In February 1973, B.W. Stevenson released a song written by composer Daniel Moore entitled, “Shambala.” It started to move up the charts, but two weeks later, Three Dog Night released a version of the same song. Their version went to #3, while Stevenson’s never rose above #66.
Frustrated, Stevenson and Moore got together and rewrote “Shambala,” changing the lyrics to become an ode to a beautiful woman, and giving the song the title, “My Maria.” The ploy worked. Also released in 1973, “My Maria” reached #9 on the charts, and became Stevenson’s biggest hit.
The partnership led to confusion over who wrote the song, with Moore the credited writer, while Stevenson was often given credit — an assumption he joked later he sometimes forgot to correct.
In 1996, country duo Brooks & Dunn released their cover of the song. It reached #1 on the Country charts, was named “Country Song of the Year” by Billboard, and won the 1997 Grammy for “Country Performance by a Duo or Group with Vocal.”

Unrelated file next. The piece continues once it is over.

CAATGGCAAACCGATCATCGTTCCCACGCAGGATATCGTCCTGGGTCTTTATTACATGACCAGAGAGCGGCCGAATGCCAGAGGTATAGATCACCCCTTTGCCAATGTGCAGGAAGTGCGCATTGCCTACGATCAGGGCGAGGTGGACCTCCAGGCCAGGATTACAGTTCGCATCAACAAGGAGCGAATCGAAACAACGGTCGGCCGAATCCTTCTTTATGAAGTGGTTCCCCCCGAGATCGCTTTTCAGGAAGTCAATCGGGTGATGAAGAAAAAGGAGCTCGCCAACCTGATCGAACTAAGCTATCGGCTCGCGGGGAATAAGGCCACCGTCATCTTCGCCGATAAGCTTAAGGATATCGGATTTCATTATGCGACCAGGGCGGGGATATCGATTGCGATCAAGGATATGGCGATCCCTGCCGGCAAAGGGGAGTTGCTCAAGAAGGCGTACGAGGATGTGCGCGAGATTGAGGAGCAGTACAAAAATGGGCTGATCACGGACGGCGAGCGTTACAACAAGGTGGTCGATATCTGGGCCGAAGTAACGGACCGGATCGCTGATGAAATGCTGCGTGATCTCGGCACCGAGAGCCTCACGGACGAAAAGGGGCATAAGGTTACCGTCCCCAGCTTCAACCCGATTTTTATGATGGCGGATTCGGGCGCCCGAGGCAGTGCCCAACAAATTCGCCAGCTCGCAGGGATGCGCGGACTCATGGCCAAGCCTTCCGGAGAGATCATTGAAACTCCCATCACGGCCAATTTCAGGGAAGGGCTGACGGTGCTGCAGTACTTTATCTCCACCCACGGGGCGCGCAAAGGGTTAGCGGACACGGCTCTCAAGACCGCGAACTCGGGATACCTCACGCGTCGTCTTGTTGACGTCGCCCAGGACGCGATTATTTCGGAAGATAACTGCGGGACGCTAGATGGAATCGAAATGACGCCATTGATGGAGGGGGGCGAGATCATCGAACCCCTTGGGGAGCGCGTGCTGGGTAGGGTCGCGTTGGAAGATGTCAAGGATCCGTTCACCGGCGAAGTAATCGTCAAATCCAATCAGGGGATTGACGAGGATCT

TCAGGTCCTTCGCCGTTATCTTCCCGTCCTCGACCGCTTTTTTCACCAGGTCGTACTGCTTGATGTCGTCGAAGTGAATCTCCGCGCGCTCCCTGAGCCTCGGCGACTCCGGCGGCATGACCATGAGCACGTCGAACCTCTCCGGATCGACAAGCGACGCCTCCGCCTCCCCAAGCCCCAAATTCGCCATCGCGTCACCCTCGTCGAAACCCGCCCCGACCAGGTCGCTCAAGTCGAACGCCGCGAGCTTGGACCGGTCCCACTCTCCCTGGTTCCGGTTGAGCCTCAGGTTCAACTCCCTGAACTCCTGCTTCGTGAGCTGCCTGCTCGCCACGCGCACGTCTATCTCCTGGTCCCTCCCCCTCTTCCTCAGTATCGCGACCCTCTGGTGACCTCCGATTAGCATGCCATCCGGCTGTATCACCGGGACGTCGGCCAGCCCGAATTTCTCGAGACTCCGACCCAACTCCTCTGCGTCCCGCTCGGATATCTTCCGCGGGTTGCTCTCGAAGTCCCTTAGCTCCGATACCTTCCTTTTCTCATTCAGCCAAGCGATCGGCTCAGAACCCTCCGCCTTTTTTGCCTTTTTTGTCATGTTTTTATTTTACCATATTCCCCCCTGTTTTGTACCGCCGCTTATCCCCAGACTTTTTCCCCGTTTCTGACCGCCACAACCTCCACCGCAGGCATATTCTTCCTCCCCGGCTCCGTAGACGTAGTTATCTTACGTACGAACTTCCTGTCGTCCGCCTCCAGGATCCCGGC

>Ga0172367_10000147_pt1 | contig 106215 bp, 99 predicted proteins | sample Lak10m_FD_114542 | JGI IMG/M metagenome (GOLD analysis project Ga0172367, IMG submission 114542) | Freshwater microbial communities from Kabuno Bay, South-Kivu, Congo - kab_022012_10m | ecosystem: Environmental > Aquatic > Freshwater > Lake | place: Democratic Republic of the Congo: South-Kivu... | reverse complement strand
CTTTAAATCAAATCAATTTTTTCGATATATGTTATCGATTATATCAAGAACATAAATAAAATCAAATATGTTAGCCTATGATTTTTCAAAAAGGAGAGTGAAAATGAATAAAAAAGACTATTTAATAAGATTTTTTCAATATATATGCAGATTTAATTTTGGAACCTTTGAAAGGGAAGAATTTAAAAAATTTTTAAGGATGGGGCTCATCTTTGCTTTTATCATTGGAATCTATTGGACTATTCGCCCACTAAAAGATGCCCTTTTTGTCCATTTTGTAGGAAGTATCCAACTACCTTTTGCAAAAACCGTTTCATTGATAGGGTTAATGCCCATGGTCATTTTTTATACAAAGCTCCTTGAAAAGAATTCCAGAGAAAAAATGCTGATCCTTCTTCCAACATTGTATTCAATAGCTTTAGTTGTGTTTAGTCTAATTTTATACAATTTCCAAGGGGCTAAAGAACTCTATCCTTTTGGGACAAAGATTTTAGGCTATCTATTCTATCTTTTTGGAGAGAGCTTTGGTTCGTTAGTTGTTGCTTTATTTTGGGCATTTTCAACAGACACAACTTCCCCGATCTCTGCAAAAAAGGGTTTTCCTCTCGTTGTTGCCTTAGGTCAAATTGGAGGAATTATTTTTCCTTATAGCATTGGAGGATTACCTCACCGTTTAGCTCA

Dunn was initially reluctant to cut the song because of “that falsetto thing.” His first whack at it didn’t reassure, but Brooks — who knew he could do it — urged him to give the vocal another shot. Dunn found the right way in to the falsetto yodel, and the result is excellent.
Moore, who is credited as the song’s sole writer, says he’s earned far more from this cover than for any previous versions
The original sold 950,000 singles. Brooks & Dunn’s version has sold over 6 million. The original version got about 1,500,000 US radio performances. The Brooks & Dunn version is over 6,500,000 US radio performances and still going.
This wouldn’t be the last time Moore benefited from a Country cover of one of his songs — in 2011, Toby Keith had a minor hit with his live cover of “Shambala.’